The street becomes a dwelling for the flâneur; he is as much at home among the facades of houses as a citizen is in his four walls. To him the shiny, enameled signs of businesses are at least as good a wall ornament as an oil painting is to the bourgeois in his salon. The walls are the desk against which he presses his notebooks; news-stands are his libraries and the terraces of cafés are the balconies from which he looks down on his household after his work is done. -Walter Benjamin.

From a piece called The Flâneur at the Other Voices section dedicated to Benjamin’s Arcade Project.

Empathy is the nature of the intoxication to which the flâneur abandons himself in the crowd. He enjoys the incomparable privilege of being himself and someone else as he sees fit. Like a roving soul in search of a body, he enters another person whenever he wishes. In this way the flâneur parasite is dragging the crowd for intellectual food—or material for his latest novel. In so doing, he wanders through a wonderland of his own construction, imposing himself upon a shop window here, a vagrant here, and an advertisement here. He flows like thought through his physical surroundings, walking in a meditative trance, gazing into the passing scene as others have gazed into campfires, yet remaining alert and vigilant all the while.

From an essay at The Arcades Project Project; The Rhetoric of Hypertext.

Your getting the idea, but enough blockquotes eh? For more in-depth readings on the idea of flanerie, as well as many different takes on its significance, see the following:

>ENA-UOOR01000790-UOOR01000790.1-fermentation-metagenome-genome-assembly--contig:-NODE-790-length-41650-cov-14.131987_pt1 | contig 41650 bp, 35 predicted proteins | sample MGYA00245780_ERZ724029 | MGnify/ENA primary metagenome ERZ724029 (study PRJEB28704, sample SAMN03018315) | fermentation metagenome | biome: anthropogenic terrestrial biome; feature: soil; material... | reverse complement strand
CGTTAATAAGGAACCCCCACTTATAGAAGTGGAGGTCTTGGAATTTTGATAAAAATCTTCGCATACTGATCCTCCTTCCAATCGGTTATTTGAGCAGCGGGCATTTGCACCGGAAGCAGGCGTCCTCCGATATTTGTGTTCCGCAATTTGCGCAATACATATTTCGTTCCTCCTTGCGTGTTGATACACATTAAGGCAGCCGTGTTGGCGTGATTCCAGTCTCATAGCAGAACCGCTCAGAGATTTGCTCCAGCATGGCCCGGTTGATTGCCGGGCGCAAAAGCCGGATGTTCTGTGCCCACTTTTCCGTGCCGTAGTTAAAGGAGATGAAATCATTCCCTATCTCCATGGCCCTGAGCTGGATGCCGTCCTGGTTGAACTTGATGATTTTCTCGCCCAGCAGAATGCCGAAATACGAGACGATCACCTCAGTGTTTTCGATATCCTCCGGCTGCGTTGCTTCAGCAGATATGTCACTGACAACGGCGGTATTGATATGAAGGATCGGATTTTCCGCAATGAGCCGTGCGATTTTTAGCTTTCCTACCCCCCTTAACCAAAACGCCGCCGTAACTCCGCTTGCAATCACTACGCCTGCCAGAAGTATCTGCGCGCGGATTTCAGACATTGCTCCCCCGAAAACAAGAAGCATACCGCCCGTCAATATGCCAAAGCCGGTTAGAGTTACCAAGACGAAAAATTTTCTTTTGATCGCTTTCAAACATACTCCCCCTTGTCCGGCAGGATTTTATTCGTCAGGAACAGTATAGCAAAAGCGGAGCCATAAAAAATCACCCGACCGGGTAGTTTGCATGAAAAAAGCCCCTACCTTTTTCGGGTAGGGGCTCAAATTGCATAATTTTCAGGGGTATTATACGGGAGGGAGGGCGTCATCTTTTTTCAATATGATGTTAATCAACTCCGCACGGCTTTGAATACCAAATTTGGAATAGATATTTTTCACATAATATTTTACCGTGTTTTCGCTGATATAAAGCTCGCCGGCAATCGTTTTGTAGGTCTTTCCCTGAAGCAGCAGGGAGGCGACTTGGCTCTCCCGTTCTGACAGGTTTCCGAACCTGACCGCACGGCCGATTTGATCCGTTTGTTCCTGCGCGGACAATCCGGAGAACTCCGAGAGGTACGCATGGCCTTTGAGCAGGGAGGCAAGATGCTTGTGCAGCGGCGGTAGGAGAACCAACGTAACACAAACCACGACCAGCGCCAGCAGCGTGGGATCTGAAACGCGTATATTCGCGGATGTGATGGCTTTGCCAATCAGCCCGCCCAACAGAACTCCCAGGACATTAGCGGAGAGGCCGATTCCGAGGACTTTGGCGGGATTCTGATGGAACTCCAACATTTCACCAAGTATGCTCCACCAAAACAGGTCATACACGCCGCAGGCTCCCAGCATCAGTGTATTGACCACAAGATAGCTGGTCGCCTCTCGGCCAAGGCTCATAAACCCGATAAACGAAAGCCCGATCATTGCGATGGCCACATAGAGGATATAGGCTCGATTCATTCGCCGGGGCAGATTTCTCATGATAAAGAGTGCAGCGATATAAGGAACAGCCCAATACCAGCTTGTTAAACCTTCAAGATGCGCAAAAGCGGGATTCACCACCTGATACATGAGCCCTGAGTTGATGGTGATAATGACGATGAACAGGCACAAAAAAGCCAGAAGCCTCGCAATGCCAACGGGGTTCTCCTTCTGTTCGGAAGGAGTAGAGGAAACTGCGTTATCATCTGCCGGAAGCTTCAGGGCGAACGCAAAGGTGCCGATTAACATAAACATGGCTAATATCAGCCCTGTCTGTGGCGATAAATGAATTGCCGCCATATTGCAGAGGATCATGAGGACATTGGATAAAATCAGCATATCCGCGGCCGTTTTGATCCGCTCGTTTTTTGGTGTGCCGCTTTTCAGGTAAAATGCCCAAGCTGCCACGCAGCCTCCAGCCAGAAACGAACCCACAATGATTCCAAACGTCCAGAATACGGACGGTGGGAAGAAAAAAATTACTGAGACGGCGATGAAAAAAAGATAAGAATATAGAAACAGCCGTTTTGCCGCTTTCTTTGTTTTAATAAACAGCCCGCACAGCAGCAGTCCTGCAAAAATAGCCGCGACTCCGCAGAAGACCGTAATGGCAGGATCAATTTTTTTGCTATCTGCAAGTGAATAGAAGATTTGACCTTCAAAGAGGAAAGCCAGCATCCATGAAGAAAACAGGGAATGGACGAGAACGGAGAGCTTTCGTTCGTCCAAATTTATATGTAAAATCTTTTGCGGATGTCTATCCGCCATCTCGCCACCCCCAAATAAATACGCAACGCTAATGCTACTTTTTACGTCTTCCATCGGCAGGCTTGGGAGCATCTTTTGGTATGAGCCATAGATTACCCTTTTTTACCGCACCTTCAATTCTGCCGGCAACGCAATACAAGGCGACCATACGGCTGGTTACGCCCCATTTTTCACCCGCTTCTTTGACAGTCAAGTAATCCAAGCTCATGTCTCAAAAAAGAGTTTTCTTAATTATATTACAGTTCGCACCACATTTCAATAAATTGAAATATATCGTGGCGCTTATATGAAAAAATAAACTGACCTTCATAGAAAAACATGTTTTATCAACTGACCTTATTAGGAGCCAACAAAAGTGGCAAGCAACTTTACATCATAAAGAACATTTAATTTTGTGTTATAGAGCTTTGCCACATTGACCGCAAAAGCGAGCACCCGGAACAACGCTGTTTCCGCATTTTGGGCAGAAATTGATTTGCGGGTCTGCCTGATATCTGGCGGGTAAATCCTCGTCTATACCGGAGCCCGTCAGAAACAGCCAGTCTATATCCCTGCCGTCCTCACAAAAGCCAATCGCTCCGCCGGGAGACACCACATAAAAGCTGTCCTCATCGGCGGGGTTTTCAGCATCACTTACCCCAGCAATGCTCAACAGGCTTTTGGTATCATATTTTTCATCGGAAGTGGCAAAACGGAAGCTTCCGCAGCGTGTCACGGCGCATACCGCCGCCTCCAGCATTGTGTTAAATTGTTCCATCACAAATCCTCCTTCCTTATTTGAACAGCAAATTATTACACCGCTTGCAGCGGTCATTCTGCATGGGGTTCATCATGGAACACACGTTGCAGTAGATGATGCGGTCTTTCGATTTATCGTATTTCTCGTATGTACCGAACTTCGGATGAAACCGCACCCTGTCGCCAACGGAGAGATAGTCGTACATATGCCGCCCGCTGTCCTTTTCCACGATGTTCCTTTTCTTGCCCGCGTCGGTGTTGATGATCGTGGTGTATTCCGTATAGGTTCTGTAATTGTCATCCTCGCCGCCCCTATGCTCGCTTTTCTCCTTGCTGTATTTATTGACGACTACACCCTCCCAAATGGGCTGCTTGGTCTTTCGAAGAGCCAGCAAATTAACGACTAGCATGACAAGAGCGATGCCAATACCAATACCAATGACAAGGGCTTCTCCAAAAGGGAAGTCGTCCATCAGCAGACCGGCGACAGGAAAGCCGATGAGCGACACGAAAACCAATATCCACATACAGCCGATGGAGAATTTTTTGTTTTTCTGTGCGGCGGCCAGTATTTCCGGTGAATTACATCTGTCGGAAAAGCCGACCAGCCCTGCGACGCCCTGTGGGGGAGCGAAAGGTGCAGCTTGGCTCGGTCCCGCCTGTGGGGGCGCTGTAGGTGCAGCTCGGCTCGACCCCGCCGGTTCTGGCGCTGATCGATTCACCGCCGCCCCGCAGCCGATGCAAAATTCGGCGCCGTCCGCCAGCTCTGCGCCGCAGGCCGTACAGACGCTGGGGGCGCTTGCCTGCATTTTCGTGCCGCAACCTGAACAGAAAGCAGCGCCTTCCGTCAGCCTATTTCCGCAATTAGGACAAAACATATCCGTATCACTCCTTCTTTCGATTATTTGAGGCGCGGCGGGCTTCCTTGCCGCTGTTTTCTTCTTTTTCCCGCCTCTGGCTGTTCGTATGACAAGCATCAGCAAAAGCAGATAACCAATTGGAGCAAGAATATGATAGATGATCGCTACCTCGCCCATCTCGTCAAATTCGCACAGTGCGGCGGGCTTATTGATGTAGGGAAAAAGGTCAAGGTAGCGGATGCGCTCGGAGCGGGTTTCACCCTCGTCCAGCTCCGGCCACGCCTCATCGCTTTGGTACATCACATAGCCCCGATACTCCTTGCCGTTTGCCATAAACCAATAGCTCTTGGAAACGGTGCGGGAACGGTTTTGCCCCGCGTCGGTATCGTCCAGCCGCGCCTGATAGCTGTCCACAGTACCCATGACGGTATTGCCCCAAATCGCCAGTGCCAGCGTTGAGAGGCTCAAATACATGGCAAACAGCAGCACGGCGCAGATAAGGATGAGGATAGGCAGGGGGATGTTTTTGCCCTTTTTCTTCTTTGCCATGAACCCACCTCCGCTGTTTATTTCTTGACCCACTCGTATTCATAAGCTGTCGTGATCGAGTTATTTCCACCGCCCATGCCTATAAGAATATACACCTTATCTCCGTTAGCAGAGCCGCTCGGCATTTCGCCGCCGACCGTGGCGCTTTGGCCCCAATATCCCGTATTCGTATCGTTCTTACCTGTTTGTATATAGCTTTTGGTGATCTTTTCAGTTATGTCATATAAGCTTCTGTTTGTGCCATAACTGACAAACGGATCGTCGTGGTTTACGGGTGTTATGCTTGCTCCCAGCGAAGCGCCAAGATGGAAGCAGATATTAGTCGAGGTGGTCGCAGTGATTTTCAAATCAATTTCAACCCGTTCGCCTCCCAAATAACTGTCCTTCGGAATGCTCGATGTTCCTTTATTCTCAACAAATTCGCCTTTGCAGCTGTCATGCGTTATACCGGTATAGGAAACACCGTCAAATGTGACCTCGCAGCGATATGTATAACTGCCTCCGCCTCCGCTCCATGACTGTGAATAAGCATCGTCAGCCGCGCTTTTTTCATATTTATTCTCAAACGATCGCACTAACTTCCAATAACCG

Flaneurs, an enjoyable essay brought to us by the fine folks over at The idler, where else?

The Flâneur U.K. official website of La Société des Flâneurs Sans Frontières (Liverpool chapter). Especially enjoyed their Useful Advices and Informations to the Tourists and Other Welcomed Visitations bit.

Modernity and the Flaneur from the Fu Jen University english language pages, which asks “How do we characterize the postmodern flaneur?”

Google cache of a piece called Eye-swiping London: Iain Sinclair, photography and the flâneur.

Rethinking Flanerie from the site Urban spaces | Urban Places which compares the Modernist archetypes of the the flâneur and “the stranger.”

Visual Culture and the Contemporary City. Which is part of an online Sociology course from the University of Salford.

American Flaneur: The Cosmic Physiognomy of Edgar Allan Poe. Which is a review of James V. Werner’s book of that title, and focuses, obviously on Poe.

Then there is Flaneur.org which labels itself under the heading “Urban Enthusiasms.” I suppose it’s a place for other loungers, loafers, and men-about-town to share their thoughts.

Lastly I offer Passage of the Flanuer which makes the almost impossible to miss connection between the rarified, idle, urban wandering of the flâneur and the similar experience, now so common, in wandering through cyberspace.

So there you have it. I (and perhaps by extension you as well) learn something new every day. In that I am neither wealthy nor in possession of endless amounts of leisure time I doubt it is my destiny to become the great New York flâneur I might dream of being, the closest I’m likely to come is the raggedy, penniless version, better known as the hobo.

By the way if you have no intention of reading through those links but were never-the-less wondering what the title of this post meant, it came from the following:

There was the pedestrian who wedged himself into the crowd, but there was also the flâneur who demanded elbow room… Around 1840 it was briefly fashionable to take turtles for a walk in the arcades. the flâneurs liked to have the turtles set the pace for them.

05.07. filed under: !. history. ideas. life. 1